I wasn’t that smart. I was fourteen when I phoned Uncle Douglass’ number. No one answered, but I knew someone was there. Someone who’d been expecting the call. I just said the name: Dale Perry. Dale, he threatened me and I was scared. That night, Dale went out of a seventh floor window. Splashed across the car park. Nice one, Uncle Duppy.
I don’t feel good about it now. Or the other names. Dwayne Mitchell, hit by a truck. Job done. Kelvin Franks who narked on me, proper carved up he was, just bits left. Even Caryne, God help me, who cheated on me. Or I thought she did.
All in the past now. Monica sorted me out. No more drugs. I’m respectable, like my old Dad. Two pretty girls. Pictures on my phone: see, that’s them. Love them up big. Would kill for them.
“I’m respectable now,” is what I told Eddie. But he said, “Do some with me, for old times!” But it’s stronger stuff than I remember. Next thing I know, I’m all lit up, thinking I can do anything, proper belted. I tell Monica, “Let me drive!” I’m driving too fast. Monica’s screaming at me. The girls are sobbing in the backseat. I turn to shout at them…
The funeral is tomorrow.
So I made that phonecall. Just one name.
But you knew that, didn’t you? I didn’t expect you so soon.
Three more lean little ghost stories that will go into the 2nd edition of The Ghost Hack. See the previous post for Walking The King's Road, Show Your Face and Mother's Room.
Galois' Last Theorem
No, I understand: you are selling an antique, not taking a class. To business then. Show me your pistol.
It’s beautiful. You see the rifling on the bore? That increases accuracy. The English pistols were smooth-bored, leaving God or Chance a role in the duel. Not so in France. Not for Galois. Everything is inevitable. You can work it out mathematically…
Quite so, enough algebra. May I? The black powder pours in, so. See how the ramroad packs down the ball? A simple operation transforms a paperweight into a weapon.
I have your pistol’s companion, bought in a house-sale – what a find! Let’s lay them beside one another, two duelists, reunited at last. They were made an identical pair so that choosing one at random confers no advantage. Not that anything is truly random.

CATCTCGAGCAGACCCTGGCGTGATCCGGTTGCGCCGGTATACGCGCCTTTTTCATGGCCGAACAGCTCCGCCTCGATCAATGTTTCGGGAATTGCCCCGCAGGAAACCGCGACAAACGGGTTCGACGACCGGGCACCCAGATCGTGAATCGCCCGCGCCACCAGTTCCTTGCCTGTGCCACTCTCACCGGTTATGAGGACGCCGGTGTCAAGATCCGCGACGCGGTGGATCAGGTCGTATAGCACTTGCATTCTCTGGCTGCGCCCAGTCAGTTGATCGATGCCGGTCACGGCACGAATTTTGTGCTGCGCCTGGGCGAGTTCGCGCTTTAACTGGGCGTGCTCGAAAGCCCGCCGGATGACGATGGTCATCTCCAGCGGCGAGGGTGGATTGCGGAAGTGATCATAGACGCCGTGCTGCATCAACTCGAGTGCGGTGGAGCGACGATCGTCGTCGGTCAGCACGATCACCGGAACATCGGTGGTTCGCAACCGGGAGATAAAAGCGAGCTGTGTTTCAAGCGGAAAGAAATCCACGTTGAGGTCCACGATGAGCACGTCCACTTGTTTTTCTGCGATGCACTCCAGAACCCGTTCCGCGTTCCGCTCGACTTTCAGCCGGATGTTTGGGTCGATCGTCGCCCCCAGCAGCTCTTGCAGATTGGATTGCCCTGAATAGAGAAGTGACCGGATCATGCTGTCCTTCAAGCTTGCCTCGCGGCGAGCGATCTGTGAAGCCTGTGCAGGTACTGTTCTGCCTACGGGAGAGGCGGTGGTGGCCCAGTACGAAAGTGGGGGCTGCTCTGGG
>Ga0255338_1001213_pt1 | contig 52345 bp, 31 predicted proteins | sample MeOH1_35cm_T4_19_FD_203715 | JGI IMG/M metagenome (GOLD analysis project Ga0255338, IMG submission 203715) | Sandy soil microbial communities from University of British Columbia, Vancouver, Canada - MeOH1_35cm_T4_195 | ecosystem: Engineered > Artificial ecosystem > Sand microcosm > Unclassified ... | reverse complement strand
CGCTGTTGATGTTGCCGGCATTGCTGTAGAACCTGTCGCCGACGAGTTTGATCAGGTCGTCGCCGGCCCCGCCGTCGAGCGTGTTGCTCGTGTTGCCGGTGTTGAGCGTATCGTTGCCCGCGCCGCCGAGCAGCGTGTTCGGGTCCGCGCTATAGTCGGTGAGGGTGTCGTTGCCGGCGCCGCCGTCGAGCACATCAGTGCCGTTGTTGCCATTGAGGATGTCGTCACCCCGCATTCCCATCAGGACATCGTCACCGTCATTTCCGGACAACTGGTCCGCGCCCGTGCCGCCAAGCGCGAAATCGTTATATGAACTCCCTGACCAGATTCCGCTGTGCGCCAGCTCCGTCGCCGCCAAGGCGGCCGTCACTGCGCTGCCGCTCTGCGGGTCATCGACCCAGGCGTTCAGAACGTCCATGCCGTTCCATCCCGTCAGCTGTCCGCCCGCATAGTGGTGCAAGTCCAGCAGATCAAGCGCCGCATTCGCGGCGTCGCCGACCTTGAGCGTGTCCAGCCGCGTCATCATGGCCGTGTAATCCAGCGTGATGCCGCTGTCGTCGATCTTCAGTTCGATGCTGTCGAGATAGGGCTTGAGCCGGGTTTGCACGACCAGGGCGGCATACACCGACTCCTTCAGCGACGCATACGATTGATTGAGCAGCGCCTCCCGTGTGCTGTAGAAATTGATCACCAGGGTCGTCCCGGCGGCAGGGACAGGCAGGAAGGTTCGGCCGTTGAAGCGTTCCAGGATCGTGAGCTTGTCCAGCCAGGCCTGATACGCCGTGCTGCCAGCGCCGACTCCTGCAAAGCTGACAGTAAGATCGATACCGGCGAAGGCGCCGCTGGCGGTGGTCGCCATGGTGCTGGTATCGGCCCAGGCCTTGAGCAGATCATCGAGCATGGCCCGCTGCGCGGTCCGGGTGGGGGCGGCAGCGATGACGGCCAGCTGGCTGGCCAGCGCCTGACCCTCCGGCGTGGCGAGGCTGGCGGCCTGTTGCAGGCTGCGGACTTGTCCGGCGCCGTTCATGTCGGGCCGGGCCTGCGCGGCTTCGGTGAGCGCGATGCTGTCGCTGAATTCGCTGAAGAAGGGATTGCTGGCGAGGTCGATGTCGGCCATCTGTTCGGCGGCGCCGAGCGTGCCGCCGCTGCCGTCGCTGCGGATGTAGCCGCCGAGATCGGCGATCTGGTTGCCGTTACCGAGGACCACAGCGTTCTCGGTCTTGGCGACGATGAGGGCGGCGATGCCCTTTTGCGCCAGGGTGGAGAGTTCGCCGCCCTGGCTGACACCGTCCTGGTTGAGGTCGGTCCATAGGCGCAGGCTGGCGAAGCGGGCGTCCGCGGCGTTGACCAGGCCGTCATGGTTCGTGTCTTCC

It surprises you that a mathematician died in a duel? Galois was a revolutionary in politics as well as algebra. Progress is inevitable, he believed. Then the Academy rejected his paper and that scheming minx Stéphanie … excuse me. I am overwrought. It is the waste, you see? The waste of so much talent, so young.
Pick up one of them. Which is which, they are so alike? Perhaps I hold your pistol, or you mine?
Do you know what Galois said on his death bed? ‘I need all my courage to die at twenty.’
Raise your pistol, sir. Both are loaded.
No, this is not a robbery. Think of it as a solution. I have calculated to exactitude. I should not – he should not – have died that morning. It was mathematically impossible.
The calculation must be performed again. With the same variables.
Do not tremble, Monsieur. The outcome is determined by mathematics, not by nerves. Pull your trigger as I pull mine. Courage! What is a duel, but another equation?
The Desert Miles
I watched the night steal over the desert and the strange, bright southern constellations steal the sky. I listened to the moon-maddened cries of dingoes and watched the thorny lizards pursue ants across the ravine.
I waited as the sun sliced the shadows apart, striking off the stones and making the distance shimmer. I thirsted and I waited.
I dreamed of torchbeams lancing the darkness and my name carried on the wind in strange voices. I dreamed of men and dogs passing close by the ravine where I lay. I dreamed I called out to them with a tongue burned to numbness. “I’m here. I’m down here.”
The dream ended and the waiting became wearisome.
I said goodbye to the ravine, the two rucksacks and the empty canteen. I let the desert pass through me. I drank from its dry winds. I consumed its empty miles.
The sun rose in anger and passed over me in shadow. The moon gleamed like an old bone. The dust cloud blew in from the north and replaced the sand with tarmac and the canyons with neat suburbs. People passed me in the haze, dressed in unfamiliar new fashions, whispering to each other in the dust.
The desert brought me to your house. Children’s toys on the lawn. Dishes in the sink. A bottle of wine and two glasses. An evening with the woman who is now your wife and the children who are now your sons. The years have disappeared into the desert.
I leave sand on the stairs.
I stand at the foot of your bed, where your wife clings to you.
The dust swirls in the night air and settles on your lips.
I’m still waiting, but I have brought the desert with me.
The Last Sonata
The blood drains from your skin, a sinking diminuendo. You will bruise where you rest against the cold linoleum. You become pale where you face the kitchen ceiling, the magnets on the fridge, the calendar with dates fruitlessly circled.
Can you feel your muscles stiffening, the famous rigor mortis? This is the slow movement: adagio.
It’s cold, don’t you think? Your body surrenders the last of your warmth. This is the temperature of objects. Rigid and frigid, you say to yourself, At last, this is lonely death! But you are wrong.
You are not alone. Musicians have joined your tremulous choir. These are the insects you kept at bay so long with sprays and swats. Now they are in harmony with your loosening flesh. They bring their eggs. By the time your muscles unknot, their maggoty children have joined the orchestra. They burrow.